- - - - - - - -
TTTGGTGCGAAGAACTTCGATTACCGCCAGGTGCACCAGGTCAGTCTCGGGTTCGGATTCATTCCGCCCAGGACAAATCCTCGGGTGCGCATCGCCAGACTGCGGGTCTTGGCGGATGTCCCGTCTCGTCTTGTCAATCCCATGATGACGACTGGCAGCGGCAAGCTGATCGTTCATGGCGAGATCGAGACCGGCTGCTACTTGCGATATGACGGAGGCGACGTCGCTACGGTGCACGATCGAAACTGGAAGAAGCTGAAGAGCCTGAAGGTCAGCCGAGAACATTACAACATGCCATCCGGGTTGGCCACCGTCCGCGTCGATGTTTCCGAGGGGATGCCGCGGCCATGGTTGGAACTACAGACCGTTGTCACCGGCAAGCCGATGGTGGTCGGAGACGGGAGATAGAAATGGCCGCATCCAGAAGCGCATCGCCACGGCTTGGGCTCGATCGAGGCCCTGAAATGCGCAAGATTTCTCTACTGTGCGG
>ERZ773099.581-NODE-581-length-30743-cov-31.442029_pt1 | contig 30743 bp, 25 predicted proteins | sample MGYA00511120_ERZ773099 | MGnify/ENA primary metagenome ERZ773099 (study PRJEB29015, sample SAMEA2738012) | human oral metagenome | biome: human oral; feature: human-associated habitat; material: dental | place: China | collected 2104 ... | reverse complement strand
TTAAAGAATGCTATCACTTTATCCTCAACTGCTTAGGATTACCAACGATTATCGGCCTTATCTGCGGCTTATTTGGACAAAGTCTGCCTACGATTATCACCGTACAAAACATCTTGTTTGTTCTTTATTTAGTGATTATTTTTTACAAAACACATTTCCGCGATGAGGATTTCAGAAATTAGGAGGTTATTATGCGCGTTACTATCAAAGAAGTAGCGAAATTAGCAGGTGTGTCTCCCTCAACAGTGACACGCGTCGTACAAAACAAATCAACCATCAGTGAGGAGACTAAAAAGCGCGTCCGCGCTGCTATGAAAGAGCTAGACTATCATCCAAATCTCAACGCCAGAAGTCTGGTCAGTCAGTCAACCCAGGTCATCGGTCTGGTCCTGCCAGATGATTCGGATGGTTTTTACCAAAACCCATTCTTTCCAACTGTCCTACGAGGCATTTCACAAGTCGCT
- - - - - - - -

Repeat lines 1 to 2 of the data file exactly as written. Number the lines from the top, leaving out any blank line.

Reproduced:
TTTGGTGCGAAGAACTTCGATTACCGCCAGGTGCACCAGGTCAGTCTCGGGTTCGGATTCATTCCGCCCAGGACAAATCCTCGGGTGCGCATCGCCAGACTGCGGGTCTTGGCGGATGTCCCGTCTCGTCTTGTCAATCCCATGATGACGACTGGCAGCGGCAAGCTGATCGTTCATGGCGAGATCGAGACCGGCTGCTACTTGCGATATGACGGAGGCGACGTCGCTACGGTGCACGATCGAAACTGGAAGAAGCTGAAGAGCCTGAAGGTCAGCCGAGAACATTACAACATGCCATCCGGGTTGGCCACCGTCCGCGTCGATGTTTCCGAGGGGATGCCGCGGCCATGGTTGGAACTACAGACCGTTGTCACCGGCAAGCCGATGGTGGTCGGAGACGGGAGATAGAAATGGCCGCATCCAGAAGCGCATCGCCACGGCTTGGGCTCGATCGAGGCCCTGAAATGCGCAAGATTTCTCTACTGTGCGG
>ERZ773099.581-NODE-581-length-30743-cov-31.442029_pt1 | contig 30743 bp, 25 predicted proteins | sample MGYA00511120_ERZ773099 | MGnify/ENA primary metagenome ERZ773099 (study PRJEB29015, sample SAMEA2738012) | human oral metagenome | biome: human oral; feature: human-associated habitat; material: dental | place: China | collected 2104 ... | reverse complement strand